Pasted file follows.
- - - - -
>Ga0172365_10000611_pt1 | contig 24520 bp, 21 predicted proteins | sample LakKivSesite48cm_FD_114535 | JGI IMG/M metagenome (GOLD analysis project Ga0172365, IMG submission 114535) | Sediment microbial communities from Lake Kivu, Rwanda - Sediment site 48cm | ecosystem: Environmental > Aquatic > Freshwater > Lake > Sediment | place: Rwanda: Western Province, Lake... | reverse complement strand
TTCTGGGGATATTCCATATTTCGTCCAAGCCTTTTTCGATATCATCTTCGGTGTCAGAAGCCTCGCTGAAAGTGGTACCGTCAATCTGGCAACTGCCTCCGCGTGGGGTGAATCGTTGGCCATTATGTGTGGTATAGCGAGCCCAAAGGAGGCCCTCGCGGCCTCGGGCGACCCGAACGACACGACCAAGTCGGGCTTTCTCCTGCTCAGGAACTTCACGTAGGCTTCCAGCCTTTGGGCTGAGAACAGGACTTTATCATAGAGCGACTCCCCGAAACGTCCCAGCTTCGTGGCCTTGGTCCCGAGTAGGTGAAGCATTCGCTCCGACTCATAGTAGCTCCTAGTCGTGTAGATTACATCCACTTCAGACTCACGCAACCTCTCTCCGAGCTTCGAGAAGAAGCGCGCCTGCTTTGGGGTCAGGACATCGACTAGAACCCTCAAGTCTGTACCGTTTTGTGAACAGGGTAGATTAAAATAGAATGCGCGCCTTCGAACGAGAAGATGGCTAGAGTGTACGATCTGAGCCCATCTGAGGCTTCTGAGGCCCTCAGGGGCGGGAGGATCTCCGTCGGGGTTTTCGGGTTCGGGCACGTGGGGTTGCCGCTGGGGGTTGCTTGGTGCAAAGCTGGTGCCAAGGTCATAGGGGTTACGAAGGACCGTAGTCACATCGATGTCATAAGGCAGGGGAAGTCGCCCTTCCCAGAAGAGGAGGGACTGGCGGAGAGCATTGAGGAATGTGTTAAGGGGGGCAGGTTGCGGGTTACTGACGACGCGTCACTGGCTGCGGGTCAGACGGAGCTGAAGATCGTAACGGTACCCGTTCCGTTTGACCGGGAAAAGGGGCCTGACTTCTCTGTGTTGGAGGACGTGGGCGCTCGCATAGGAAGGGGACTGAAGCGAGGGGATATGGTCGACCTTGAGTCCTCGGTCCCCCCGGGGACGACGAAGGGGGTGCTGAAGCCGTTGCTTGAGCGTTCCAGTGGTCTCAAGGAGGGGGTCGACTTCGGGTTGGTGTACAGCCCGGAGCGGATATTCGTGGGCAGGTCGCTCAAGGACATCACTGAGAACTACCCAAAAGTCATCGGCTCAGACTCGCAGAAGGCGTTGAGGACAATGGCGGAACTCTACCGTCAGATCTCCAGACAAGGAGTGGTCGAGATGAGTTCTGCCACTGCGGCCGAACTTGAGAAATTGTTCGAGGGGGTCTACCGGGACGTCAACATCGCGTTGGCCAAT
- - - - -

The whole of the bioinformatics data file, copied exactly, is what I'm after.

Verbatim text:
>Ga0172365_10000611_pt1 | contig 24520 bp, 21 predicted proteins | sample LakKivSesite48cm_FD_114535 | JGI IMG/M metagenome (GOLD analysis project Ga0172365, IMG submission 114535) | Sediment microbial communities from Lake Kivu, Rwanda - Sediment site 48cm | ecosystem: Environmental > Aquatic > Freshwater > Lake > Sediment | place: Rwanda: Western Province, Lake... | reverse complement strand
TTCTGGGGATATTCCATATTTCGTCCAAGCCTTTTTCGATATCATCTTCGGTGTCAGAAGCCTCGCTGAAAGTGGTACCGTCAATCTGGCAACTGCCTCCGCGTGGGGTGAATCGTTGGCCATTATGTGTGGTATAGCGAGCCCAAAGGAGGCCCTCGCGGCCTCGGGCGACCCGAACGACACGACCAAGTCGGGCTTTCTCCTGCTCAGGAACTTCACGTAGGCTTCCAGCCTTTGGGCTGAGAACAGGACTTTATCATAGAGCGACTCCCCGAAACGTCCCAGCTTCGTGGCCTTGGTCCCGAGTAGGTGAAGCATTCGCTCCGACTCATAGTAGCTCCTAGTCGTGTAGATTACATCCACTTCAGACTCACGCAACCTCTCTCCGAGCTTCGAGAAGAAGCGCGCCTGCTTTGGGGTCAGGACATCGACTAGAACCCTCAAGTCTGTACCGTTTTGTGAACAGGGTAGATTAAAATAGAATGCGCGCCTTCGAACGAGAAGATGGCTAGAGTGTACGATCTGAGCCCATCTGAGGCTTCTGAGGCCCTCAGGGGCGGGAGGATCTCCGTCGGGGTTTTCGGGTTCGGGCACGTGGGGTTGCCGCTGGGGGTTGCTTGGTGCAAAGCTGGTGCCAAGGTCATAGGGGTTACGAAGGACCGTAGTCACATCGATGTCATAAGGCAGGGGAAGTCGCCCTTCCCAGAAGAGGAGGGACTGGCGGAGAGCATTGAGGAATGTGTTAAGGGGGGCAGGTTGCGGGTTACTGACGACGCGTCACTGGCTGCGGGTCAGACGGAGCTGAAGATCGTAACGGTACCCGTTCCGTTTGACCGGGAAAAGGGGCCTGACTTCTCTGTGTTGGAGGACGTGGGCGCTCGCATAGGAAGGGGACTGAAGCGAGGGGATATGGTCGACCTTGAGTCCTCGGTCCCCCCGGGGACGACGAAGGGGGTGCTGAAGCCGTTGCTTGAGCGTTCCAGTGGTCTCAAGGAGGGGGTCGACTTCGGGTTGGTGTACAGCCCGGAGCGGATATTCGTGGGCAGGTCGCTCAAGGACATCACTGAGAACTACCCAAAAGTCATCGGCTCAGACTCGCAGAAGGCGTTGAGGACAATGGCGGAACTCTACCGTCAGATCTCCAGACAAGGAGTGGTCGAGATGAGTTCTGCCACTGCGGCCGAACTTGAGAAATTGTTCGAGGGGGTCTACCGGGACGTCAACATCGCGTTGGCCAAT